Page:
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16 September 2014
From lighter airplanes to new treatments for brain diseases
Mission: take wonder material graphene and related layered materials from academic laboratories to society, revolutionise multiple industries and create economic growth and new jobs in Europe.
The research effort covers the entire value chain from materials production to components and system integration, and targets a number of specific goals that exploit the unique properties of graphene.
Key applications are for instance fast electronic and optical devices, flexible electronics, functional lightweight components and advanced batteries. Examples of new products enabled by graphene technologies include fast, flexible and strong consumer electronics such as electronic paper and bendable personal communication devices, and lighter and more energy efficient airplanes. On the longer term, graphene is expected to give rise to revolutionary medical applications such as artificial retinas.
Mission: understanding the human brain is one of the greatest challenges facing 21st century science. Using a unique simulation-based approach, the Human Brain Project (HBP) aims to provide researchers worldwide with a tool to understand how the brain really works. This will help develop new treatments for brain diseases and build revolutionary new computing technologies.
Future Neuroscience: Neuroscience is generating exponentially growing volumes of data and knowledge on specific aspects of the healthy and diseased brain, in different species, at different ages. Yet despite these incredible advances, we still lack a unified understanding of the brain that can span its multiple levels of organisation, from genes to cognition and behaviour. This requires the development of radically new ICT: new supercomputing technologies to federate and manage the data, to integrate it in computer models and simulations of the brain, to identify patterns and organisational principles and to identify gaps to be filled by new experiments.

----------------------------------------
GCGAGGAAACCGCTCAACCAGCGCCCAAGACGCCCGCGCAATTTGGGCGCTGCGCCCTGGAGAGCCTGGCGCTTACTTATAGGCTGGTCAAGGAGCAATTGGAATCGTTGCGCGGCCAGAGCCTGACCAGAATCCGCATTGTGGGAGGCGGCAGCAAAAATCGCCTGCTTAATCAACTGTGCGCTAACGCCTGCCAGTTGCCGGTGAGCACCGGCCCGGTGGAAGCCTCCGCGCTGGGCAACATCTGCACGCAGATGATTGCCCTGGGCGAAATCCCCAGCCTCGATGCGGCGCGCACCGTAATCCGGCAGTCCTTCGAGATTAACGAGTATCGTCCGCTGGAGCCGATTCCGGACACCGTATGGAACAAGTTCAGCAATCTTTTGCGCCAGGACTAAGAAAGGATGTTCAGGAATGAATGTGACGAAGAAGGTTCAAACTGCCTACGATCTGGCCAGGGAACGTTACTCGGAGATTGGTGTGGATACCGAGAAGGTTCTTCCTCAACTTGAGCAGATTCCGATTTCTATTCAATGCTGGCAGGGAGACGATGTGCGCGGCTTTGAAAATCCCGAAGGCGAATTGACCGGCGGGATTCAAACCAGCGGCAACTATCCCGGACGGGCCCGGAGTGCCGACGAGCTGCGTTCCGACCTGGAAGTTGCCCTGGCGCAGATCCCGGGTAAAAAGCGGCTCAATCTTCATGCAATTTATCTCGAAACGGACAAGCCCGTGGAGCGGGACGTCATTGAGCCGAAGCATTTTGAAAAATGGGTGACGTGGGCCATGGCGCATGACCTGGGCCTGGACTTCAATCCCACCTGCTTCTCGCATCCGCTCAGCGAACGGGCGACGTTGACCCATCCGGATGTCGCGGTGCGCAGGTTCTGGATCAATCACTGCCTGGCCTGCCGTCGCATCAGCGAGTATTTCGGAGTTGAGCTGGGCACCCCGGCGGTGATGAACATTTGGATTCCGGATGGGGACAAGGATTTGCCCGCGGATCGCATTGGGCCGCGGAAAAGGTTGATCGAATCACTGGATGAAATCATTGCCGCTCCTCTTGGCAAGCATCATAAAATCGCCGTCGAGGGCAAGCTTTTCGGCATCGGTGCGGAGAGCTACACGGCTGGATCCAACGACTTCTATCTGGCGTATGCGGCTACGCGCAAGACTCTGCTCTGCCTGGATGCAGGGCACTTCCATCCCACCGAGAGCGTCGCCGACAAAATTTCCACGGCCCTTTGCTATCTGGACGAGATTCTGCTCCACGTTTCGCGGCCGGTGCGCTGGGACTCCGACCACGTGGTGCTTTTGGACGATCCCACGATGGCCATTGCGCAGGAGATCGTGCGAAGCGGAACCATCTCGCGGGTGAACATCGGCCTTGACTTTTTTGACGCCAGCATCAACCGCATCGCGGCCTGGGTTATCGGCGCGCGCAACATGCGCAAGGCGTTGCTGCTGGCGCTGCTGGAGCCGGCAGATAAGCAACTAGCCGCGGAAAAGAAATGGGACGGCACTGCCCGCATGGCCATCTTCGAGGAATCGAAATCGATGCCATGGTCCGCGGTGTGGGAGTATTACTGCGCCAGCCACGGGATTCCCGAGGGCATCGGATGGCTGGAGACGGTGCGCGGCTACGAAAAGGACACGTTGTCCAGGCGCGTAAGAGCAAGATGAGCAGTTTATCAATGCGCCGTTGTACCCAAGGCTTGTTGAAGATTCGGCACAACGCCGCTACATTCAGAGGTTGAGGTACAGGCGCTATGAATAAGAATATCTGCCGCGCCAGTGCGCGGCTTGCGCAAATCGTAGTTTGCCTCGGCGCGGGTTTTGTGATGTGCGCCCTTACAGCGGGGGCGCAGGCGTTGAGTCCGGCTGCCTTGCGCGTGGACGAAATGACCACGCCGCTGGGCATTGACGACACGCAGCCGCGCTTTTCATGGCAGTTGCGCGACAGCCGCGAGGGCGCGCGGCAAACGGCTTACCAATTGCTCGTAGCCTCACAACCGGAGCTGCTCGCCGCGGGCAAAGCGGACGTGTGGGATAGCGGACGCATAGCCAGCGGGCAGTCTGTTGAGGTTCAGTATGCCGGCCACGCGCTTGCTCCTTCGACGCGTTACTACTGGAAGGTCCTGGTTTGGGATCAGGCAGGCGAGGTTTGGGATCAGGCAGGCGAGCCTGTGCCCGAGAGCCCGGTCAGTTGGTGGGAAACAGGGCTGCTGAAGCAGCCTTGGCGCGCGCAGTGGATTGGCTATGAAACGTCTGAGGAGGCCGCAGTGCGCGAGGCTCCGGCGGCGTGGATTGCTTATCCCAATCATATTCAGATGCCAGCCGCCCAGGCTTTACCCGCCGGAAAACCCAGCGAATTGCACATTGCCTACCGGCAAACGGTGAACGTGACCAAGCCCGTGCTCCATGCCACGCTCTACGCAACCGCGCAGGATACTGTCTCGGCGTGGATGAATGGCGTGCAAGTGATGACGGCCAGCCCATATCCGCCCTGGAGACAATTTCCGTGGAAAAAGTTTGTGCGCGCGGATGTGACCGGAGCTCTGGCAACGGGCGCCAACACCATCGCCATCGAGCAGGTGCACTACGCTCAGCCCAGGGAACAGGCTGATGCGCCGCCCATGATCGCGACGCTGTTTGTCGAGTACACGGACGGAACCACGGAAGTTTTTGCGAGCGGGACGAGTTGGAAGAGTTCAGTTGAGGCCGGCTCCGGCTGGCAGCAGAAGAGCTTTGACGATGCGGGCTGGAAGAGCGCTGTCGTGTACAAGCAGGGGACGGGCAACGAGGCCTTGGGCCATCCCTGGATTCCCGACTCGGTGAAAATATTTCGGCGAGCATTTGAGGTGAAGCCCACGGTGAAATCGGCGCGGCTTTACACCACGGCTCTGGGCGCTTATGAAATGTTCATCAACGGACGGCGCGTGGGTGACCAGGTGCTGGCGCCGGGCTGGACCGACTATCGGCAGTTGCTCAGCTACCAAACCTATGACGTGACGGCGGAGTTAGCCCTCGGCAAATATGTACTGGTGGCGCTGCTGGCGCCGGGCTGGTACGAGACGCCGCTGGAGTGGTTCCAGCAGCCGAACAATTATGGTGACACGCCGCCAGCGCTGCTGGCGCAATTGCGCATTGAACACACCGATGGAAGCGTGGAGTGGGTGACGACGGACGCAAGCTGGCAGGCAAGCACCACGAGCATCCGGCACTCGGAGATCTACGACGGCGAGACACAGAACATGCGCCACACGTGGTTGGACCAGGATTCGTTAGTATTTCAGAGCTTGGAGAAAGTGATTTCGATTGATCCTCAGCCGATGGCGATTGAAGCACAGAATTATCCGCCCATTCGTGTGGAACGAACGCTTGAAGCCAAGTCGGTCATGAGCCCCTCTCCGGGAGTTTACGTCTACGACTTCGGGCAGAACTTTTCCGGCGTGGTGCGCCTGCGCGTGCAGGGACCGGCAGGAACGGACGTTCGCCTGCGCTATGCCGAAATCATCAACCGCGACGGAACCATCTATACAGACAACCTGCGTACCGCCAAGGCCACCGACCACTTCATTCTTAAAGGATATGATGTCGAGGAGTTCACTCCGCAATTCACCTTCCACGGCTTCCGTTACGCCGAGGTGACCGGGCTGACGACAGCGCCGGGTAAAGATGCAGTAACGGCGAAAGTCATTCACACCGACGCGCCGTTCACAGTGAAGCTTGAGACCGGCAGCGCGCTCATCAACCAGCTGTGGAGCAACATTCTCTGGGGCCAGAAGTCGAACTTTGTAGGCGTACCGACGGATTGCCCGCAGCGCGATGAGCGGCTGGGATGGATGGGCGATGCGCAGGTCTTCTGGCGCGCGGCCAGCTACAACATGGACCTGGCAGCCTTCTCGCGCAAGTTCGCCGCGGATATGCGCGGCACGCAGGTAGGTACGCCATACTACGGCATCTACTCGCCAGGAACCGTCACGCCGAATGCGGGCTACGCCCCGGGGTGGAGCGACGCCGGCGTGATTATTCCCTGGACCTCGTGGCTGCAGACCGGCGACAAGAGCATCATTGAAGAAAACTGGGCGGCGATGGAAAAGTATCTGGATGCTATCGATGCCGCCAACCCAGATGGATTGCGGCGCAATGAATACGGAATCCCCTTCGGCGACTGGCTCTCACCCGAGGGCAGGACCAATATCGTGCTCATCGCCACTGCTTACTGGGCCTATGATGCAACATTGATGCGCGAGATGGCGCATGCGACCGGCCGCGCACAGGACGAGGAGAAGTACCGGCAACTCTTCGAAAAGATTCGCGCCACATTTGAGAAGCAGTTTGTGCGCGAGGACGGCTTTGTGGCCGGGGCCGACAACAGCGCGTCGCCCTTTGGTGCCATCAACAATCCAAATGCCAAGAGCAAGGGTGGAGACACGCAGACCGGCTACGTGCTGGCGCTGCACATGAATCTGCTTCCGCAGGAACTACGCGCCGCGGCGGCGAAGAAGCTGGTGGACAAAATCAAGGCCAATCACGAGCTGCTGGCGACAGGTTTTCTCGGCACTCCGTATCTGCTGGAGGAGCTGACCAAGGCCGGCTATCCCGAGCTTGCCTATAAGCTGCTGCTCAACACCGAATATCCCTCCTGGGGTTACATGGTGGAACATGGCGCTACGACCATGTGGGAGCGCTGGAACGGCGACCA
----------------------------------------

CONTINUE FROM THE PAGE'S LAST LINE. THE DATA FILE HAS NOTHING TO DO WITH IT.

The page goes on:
Future Medicine: The number of European citizens with disorders of the brain is increasing. Today, the causes of most psychiatric and neurological diseases are still unknown or only partially understood. Diagnosis is often based on physical symptoms in the late stages of disease. The HBP will collect the masses of clinical data available, mining for biological patterns, leading to new ways of diagnosing and classifying brain diseases. This new approach opens up possibilities for new treatments, better identification of potential drug targets and could significantly speed up the process of clinical trials.
Future Computing: As modern computers exploit ever-higher numbers of parallel computing elements, they face a power wall: power consumption rises with the number of processors, potentially to unsustainable levels. By contrast, the brain manages billions of processing units connected via kilometres of fibres and trillions of synapses, while consuming no more power than a light bulb. Understanding how it does this – the way it computes reliably with unreliable elements, the way the different elements of the brain communicate – can provide the key not only to a completely new category of hardware (Neuromorphic Computing Systems) but to a paradigm shift for computing as a whole. The economic and industrial impact of such a shift is potentially enormous.